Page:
It’s been said that truly defining moments come only a few times in a person’s life. For me, one of those moments came when my mom showed me what it means to choose life.
For several years, my mom had been working for a nonprofit in our town that offered support for adults with special needs. In addition to operating day facilities, the nonprofit placed its clients with a local family willing to host and provide long-term care services. Having watched other families graciously open their homes, my mom decided it was our family’s responsibility to do the same.
Looking back, I’m grateful she did.
I was in junior high when a young man named Derek became a part of our family. Short and skinny, Derek, then in his early 20s, suffered from chronic and frequent seizures that had taken a devastating toll on his cognitive and ambulatory abilities. Although he could walk short distances without assistance, he was typically confined to a wheelchair.
Other than the occasional squeal of delight or soft coo of interest, he was entirely nonverbal. But he could smile, laugh and show anger, just as easily as anyone else, and he could signal when he wanted something, which in many cases was a simple pad of paper and ballpoint pen. He loved scribbling on paper; it was not uncommon to find around the house tired-looking notebooks sprawled open, every page peppered with random dashes and doodles — Derek’s calling card of sorts.
Time spent with Derek was usually replete with joy. In no small part, this was because Derek had a very robust sense of humor. As an example, one evening, after arriving home from a day of errands around town, Derek discovered that he if refused to leave the car, he could get my mom to run circles around the vehicle. As she would open the left-side car door, Derek, now unbuckled, would slide across the seat cushion to the right side of the car. When my mom darted to the right side and opened that door, a giggling Derek would slide back to the left side. Repeat generously and you begin to see just how ridiculous — and hilarious — the spectacle became. It ended with tearful laughter on all sides.
Of course, there were unhappy times, too. No more was this true than when Derek’s condition reared its ugly head. Usually, the only warning was the sound of a dull thud — Derek hitting the floor. My mom would rush to his side, but other than gently hold him to prevent injury from the convulsions, she could only wait until it was over. In those agonizing seconds, Derek’s small body would twitch and jerk uncontrollably as he yelped and struggled to breathe. His eyes rolled back into his head and his face contorted with each spasm. When he finally came to, he would draw long, labored breaths and whimper softly, turning his sad eyes to my mom. She cradled his head and torso, soothing him with warm reassurances as he recovered.
In these moments, the frailty of Derek’s existence came into focus. He was utterly helpless. He could not talk; he could not walk; he could not cook; he could not clean; indeed, he could not care for himself in any meaningful way. He was, in the most desperate sense, entirely dependent on another’s grace to just to continue living.
But in this naked vulnerability, I found the beauty of my mom’s caregiver role; she was completely devoted to him. Though his life was delicate and rife with challenges, my mom never viewed him as anything less than a child created in God’s image, deserving in every respect of all the love, dignity and opportunities life had to offer. He was a special gift and would be cherished as such. And he was — even as he passed away this past January at the age of 37.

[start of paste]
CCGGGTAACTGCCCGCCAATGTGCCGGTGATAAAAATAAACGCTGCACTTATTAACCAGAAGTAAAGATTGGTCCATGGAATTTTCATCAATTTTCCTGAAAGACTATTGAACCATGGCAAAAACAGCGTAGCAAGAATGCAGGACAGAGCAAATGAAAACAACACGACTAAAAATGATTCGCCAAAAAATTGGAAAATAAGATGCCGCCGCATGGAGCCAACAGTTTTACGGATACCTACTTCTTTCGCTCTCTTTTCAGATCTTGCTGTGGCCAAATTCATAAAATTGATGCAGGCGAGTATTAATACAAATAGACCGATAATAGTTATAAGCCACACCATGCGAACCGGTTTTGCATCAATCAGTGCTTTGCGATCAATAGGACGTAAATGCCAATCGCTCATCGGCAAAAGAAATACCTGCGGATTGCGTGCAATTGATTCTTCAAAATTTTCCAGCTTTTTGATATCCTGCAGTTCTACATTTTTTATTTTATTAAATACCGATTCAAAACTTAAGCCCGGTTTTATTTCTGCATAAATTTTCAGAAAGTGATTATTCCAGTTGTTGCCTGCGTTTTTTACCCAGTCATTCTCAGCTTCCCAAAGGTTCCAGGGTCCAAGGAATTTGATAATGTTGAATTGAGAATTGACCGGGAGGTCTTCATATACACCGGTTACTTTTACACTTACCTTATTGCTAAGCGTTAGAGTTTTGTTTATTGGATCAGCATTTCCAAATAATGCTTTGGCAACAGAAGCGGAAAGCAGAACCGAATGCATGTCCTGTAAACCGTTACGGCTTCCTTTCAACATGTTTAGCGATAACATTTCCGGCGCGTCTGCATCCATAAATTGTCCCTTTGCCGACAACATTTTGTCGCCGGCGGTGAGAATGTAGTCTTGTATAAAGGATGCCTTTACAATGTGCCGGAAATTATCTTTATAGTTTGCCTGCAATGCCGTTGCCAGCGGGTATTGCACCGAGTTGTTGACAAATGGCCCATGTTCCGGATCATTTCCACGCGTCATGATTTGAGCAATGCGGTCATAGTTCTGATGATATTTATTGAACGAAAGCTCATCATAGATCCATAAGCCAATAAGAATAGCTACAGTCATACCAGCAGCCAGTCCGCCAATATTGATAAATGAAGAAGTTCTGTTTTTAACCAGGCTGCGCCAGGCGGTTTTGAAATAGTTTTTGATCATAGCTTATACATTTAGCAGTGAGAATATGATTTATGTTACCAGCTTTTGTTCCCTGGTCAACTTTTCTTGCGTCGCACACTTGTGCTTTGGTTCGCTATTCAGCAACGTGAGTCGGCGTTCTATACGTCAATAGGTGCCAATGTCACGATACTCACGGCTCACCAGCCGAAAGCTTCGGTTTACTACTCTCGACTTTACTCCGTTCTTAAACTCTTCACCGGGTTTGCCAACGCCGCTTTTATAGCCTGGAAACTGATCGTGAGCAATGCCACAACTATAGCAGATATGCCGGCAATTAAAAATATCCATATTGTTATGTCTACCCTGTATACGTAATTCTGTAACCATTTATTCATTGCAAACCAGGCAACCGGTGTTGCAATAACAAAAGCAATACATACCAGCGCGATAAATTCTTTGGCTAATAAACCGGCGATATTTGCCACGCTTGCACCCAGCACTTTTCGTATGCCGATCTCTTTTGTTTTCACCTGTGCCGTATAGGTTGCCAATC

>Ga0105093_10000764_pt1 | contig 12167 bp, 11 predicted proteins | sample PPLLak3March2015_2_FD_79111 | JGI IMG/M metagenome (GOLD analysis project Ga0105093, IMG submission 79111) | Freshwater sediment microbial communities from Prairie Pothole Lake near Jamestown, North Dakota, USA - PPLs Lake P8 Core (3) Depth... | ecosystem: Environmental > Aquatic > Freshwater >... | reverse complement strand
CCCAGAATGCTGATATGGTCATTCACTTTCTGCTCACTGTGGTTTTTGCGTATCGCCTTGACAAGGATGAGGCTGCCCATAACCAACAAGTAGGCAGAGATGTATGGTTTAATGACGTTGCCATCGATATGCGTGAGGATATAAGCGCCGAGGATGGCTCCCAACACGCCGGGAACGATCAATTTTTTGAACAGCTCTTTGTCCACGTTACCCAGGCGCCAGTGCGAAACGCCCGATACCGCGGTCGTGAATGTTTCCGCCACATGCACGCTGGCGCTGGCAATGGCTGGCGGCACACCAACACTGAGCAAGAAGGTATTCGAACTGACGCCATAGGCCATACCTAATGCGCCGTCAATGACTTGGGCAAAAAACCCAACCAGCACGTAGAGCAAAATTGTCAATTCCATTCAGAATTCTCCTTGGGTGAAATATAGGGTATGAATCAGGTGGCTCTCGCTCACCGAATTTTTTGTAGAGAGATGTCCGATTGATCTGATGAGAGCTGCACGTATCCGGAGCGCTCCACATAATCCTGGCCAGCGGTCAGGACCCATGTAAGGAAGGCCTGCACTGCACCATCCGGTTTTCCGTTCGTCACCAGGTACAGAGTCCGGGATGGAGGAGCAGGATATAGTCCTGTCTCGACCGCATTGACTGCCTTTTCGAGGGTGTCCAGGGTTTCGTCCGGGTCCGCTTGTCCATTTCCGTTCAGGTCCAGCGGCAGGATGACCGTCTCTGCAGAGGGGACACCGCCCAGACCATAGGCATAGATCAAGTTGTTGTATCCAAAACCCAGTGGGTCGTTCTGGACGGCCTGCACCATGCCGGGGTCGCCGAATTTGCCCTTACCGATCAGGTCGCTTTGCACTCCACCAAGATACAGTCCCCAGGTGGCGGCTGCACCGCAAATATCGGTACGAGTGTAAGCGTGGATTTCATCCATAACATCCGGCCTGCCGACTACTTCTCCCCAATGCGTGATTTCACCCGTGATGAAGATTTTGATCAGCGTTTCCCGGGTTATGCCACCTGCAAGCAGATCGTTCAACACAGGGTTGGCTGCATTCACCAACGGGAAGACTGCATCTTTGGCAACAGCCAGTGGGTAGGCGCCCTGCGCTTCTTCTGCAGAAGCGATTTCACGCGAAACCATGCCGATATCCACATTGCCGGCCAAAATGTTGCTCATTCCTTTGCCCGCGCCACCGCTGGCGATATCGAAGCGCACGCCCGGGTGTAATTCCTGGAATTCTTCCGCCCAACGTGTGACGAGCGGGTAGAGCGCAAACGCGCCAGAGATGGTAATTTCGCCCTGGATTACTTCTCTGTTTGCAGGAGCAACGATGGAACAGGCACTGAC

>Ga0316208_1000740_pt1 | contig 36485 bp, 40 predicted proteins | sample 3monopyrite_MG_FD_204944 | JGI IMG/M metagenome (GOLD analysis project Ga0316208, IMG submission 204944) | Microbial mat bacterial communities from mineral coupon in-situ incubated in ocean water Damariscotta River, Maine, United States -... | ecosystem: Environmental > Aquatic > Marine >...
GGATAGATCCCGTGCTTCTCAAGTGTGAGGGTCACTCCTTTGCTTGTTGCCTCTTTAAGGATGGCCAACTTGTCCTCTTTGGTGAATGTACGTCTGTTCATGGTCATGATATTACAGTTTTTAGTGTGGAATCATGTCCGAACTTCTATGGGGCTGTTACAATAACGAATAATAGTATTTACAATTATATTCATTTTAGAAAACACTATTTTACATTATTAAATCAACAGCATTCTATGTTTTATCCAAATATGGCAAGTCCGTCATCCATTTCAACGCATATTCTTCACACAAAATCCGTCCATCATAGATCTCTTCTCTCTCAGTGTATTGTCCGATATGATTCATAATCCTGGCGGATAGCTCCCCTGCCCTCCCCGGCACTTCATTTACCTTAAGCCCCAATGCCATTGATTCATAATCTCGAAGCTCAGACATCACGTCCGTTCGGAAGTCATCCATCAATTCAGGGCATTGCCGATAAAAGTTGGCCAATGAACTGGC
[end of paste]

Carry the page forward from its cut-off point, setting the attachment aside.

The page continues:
I often think about Derek when I see signs of our country’s weakening grasp on life’s self-evident worth. Most noticeably, there’s the despair epidemic. As of September 2019, “deaths of despair” — a phrase coined to describe deaths by suicide and drug and alcohol poisoning — are occurring at a higher rate than at any point in more than 100 years. A separate report found the United States is suffering the highest age-adjusted suicide rate recorded since 1942.
Outside of suicide and substance abuse, a 2012 review of 24 studies revealed 67 percent of women would rather abort than give birth to a child with Down syndrome, despite overwhelming evidence that people with trisomy 21 can lead happy and fulfilling lives. Abroad, the practice of euthanasia and assisted suicide are growing increasingly common; some doctors even support the use of such measures to treat psychiatric disorders and dementia.
These trends are indicia of an emerging culture of death. They reflect a growing acceptance of the premise that sometimes, life just isn’t worth it — a hideous lie disproven by people such as Derek.
As we celebrate Mother’s Day, we think about the lessons our mothers teach us. In my case, more than anything else, my mom showed me what a culture of life looks like up close. It’s painfully hard work and personal sacrifice that can be both joyful and frustrating, sometimes simultaneously. It’s waking up extra early to change, bathe, clothe and feed a man who can’t do so for himself, for no other reason than his life, like ours, is precious. It’s an affirmative choice to press onward, even when hope is nearly exhausted.
And yes, for heaven’s sake, it’s worth it.
Thomas Wheatley is an attorney and writer in Kansas. He was a 2016 Publius Fellow at the Claremont Institute. Follow him on Twitter @TNWheatley.